My issue with the Mountain Hardwear Sub Zero parka is that it is just not a particularly high quality garment. My personal must haves for a down parka for Denali include:

800 fill or better
permantly attached hood
26 oz total weight, +/- 2 oz

Patagonia used to make a really nice parka that fit these criteria. Here is one for sale for $150. I would pick this up in a heartbeat if I planned to go back to Alaska or South America. ... ost1013214

Re: denali questions

PostPosted: Thu Apr 21, 2011 4:58 pm
by radson
Type of jacket may depend on when in the season you will attempt Denali. I am going in 2 weeks, and I am pulling out the big guns. Personally I would rather carry a bit extra weight than be too cold.

Re: denali questions

PostPosted: Thu Apr 21, 2011 11:22 pm
by AndyJB444
Crevasses skills are going to be especially useful this year as I've heard they only measured ~9ft of new snow at base camp from this past winter...

Re: denali questions

PostPosted: Fri Apr 22, 2011 3:39 am
by ScottyP
Friend of mine is at 11,200' on Denali and confirms lack of snow, at least down low.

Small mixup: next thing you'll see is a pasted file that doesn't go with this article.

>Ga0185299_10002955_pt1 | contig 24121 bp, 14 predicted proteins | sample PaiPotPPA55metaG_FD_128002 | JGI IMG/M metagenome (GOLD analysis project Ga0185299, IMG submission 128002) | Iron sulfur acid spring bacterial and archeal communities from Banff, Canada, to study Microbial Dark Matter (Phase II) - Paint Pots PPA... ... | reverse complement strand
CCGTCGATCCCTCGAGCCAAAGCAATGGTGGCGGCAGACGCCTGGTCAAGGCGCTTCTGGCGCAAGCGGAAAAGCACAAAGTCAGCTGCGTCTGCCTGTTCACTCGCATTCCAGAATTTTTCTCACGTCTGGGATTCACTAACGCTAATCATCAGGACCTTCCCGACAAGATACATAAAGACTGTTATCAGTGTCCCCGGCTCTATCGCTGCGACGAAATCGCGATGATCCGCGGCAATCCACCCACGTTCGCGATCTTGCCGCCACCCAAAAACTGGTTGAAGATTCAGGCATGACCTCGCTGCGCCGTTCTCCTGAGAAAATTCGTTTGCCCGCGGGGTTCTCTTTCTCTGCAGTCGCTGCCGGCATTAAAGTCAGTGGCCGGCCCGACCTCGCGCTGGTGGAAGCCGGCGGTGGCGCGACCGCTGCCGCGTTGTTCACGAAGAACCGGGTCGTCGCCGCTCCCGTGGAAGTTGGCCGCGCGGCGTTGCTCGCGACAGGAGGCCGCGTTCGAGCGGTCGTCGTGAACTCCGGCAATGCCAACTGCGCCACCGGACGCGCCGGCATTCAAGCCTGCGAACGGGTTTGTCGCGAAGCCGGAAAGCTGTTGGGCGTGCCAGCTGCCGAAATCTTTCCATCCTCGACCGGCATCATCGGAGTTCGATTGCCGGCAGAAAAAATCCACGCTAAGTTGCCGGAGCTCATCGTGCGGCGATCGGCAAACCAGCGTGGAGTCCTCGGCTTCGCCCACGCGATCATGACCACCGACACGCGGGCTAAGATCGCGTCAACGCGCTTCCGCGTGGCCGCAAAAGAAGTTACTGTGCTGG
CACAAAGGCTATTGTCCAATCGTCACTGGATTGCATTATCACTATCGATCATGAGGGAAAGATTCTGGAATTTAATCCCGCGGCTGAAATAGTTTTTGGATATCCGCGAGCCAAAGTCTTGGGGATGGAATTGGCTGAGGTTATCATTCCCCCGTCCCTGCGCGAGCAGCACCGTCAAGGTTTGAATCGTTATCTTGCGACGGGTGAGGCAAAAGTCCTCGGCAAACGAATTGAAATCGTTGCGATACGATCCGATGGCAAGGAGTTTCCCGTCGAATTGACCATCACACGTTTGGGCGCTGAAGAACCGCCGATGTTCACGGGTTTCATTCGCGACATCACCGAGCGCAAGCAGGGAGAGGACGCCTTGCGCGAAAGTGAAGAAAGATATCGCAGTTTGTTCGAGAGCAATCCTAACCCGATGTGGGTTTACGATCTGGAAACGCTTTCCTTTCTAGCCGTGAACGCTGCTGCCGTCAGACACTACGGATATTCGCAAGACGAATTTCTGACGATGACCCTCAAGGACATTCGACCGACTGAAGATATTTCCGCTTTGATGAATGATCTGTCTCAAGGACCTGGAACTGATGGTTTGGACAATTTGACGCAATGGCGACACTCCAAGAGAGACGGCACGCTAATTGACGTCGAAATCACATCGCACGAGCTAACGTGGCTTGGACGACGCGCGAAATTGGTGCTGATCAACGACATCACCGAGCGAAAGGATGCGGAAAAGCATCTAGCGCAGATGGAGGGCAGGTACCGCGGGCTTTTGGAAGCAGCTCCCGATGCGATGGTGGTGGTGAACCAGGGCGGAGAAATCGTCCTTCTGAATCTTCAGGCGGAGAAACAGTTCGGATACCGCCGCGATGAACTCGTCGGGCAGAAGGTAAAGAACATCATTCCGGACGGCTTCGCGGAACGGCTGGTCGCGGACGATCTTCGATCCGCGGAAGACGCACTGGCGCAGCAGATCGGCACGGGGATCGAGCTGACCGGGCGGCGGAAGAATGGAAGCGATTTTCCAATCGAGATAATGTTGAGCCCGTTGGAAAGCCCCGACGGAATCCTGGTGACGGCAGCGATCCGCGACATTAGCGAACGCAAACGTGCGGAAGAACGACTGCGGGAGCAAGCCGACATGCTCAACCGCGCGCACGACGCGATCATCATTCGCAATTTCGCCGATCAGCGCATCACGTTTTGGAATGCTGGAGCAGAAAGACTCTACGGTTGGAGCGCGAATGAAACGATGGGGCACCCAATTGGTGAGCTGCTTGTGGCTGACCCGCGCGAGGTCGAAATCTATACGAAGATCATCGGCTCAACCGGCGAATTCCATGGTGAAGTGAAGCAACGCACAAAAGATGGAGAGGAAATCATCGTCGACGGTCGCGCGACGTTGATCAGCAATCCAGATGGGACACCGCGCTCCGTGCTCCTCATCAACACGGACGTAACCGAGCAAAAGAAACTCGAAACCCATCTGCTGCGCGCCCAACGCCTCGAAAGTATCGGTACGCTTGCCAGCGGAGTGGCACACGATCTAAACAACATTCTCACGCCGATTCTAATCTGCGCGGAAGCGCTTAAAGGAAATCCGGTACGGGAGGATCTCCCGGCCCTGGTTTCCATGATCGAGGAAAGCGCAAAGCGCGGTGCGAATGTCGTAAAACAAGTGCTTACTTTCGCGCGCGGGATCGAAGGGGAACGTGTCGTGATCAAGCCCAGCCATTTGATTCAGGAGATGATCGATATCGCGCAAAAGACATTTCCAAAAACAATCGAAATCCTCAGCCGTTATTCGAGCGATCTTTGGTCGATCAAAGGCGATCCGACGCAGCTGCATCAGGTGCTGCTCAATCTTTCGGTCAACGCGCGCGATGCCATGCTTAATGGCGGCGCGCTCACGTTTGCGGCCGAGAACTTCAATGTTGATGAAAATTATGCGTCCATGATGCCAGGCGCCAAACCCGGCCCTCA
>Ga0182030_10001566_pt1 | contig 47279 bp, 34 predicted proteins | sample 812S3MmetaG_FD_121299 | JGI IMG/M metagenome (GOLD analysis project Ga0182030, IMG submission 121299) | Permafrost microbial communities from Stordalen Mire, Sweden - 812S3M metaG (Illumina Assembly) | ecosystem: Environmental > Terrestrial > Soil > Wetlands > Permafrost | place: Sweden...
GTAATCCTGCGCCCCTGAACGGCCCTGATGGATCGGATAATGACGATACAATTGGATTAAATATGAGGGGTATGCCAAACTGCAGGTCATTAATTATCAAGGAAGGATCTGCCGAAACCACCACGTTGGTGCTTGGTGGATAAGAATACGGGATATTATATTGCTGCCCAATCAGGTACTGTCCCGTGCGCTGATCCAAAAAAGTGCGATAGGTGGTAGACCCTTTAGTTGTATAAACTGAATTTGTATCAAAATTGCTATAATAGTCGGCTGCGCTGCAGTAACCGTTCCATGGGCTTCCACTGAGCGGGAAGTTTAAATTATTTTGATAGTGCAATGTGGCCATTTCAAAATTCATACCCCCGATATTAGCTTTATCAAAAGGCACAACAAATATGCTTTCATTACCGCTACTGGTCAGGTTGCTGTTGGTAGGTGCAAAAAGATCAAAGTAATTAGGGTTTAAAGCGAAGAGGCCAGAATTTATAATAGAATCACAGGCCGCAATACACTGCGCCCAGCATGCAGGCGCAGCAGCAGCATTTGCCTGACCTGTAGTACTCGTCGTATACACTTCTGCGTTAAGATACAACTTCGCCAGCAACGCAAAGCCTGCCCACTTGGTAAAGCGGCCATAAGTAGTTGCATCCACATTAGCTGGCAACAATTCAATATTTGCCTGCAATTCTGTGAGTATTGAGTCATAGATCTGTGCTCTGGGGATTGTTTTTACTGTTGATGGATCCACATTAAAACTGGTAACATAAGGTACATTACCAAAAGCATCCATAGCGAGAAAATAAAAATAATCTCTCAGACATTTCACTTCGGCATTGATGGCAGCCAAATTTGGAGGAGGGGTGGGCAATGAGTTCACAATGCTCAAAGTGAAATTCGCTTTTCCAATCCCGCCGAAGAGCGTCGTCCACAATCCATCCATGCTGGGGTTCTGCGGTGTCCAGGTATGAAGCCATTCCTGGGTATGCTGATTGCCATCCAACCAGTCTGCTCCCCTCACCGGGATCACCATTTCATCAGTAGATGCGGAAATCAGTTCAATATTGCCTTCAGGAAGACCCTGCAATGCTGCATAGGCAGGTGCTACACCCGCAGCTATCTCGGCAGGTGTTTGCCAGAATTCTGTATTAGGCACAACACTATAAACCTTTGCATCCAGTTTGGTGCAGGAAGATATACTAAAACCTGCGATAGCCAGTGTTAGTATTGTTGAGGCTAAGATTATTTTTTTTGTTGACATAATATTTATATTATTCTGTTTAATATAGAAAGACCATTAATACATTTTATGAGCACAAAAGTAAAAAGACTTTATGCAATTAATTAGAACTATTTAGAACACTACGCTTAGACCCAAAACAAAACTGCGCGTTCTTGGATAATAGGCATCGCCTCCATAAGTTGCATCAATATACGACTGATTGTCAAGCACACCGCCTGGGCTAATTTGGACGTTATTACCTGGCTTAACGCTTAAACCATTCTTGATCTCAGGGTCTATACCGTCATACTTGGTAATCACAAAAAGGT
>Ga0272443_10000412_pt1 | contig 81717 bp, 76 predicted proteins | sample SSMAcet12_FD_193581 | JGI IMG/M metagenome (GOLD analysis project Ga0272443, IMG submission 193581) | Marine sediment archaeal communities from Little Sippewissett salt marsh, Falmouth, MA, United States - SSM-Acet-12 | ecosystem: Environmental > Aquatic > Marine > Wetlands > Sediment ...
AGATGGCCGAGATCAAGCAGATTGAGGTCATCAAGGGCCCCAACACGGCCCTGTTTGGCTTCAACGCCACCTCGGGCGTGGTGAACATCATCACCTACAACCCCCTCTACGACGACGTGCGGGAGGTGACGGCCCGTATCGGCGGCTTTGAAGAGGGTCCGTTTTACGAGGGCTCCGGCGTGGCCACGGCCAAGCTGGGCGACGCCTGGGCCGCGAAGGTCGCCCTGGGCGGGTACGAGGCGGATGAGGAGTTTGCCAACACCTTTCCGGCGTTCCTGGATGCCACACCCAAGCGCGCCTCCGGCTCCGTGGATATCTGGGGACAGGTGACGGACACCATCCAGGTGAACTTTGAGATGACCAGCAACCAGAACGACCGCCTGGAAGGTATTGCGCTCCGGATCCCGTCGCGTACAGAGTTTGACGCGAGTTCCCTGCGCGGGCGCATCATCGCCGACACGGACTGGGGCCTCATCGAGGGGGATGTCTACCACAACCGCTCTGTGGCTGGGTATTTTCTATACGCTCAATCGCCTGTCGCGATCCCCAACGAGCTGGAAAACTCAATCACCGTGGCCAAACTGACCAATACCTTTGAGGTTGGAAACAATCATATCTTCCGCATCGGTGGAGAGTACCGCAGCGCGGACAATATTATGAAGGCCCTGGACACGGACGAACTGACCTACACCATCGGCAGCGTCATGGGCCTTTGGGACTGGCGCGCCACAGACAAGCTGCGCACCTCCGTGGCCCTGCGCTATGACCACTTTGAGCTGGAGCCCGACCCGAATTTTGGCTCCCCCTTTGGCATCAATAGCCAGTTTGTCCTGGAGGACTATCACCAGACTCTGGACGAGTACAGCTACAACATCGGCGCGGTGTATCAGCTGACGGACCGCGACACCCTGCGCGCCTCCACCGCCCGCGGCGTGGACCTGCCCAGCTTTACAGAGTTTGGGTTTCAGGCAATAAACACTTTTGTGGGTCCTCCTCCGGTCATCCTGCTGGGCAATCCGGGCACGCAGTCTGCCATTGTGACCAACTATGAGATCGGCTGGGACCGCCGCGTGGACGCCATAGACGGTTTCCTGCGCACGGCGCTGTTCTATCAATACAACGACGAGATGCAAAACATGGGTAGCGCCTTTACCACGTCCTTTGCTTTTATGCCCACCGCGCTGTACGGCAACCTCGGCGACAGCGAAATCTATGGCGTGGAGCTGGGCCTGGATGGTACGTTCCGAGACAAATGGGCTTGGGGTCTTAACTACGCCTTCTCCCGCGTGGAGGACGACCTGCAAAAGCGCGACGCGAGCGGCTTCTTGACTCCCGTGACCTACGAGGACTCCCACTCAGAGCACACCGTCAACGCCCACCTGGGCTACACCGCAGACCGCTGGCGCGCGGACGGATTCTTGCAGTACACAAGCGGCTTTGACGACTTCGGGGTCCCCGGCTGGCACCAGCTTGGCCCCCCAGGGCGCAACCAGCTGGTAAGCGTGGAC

Re: denali questions

PostPosted: Sat Apr 23, 2011 2:16 pm
by sneakyracer
Hi, I suggest the Outdoor Research Superplume Parka. I have one and its awesome. Has just the right features, its high quality and it isnt too heavy. Of course for camp I would add some insulated pants at sub zero temps.

There isnt much info out there in the Superplume so I took some pics and wrote a report comparing it to 2 other jackets I have here: ... superplume

Of course, there are several other very nice options.

Re: denali questions

PostPosted: Mon Apr 25, 2011 4:47 pm
by benjaminwu
so i spoke with a couple of the certified guiding companies. one of them in particular made what i thought was a good point - crevasse skills are good to have / can be learned on the mountain - and in the event of a real emergency, you'd hope your guide would be doing the rescuing (that's what you're paying them for). anyhow - i agree it may not be 100% ideal to be learning that on the mountain, but i also don't think it's necessarily a 'must-have' (as long as you're going with a guided group).

Re: denali questions

PostPosted: Tue Apr 26, 2011 4:37 am
by Alasdair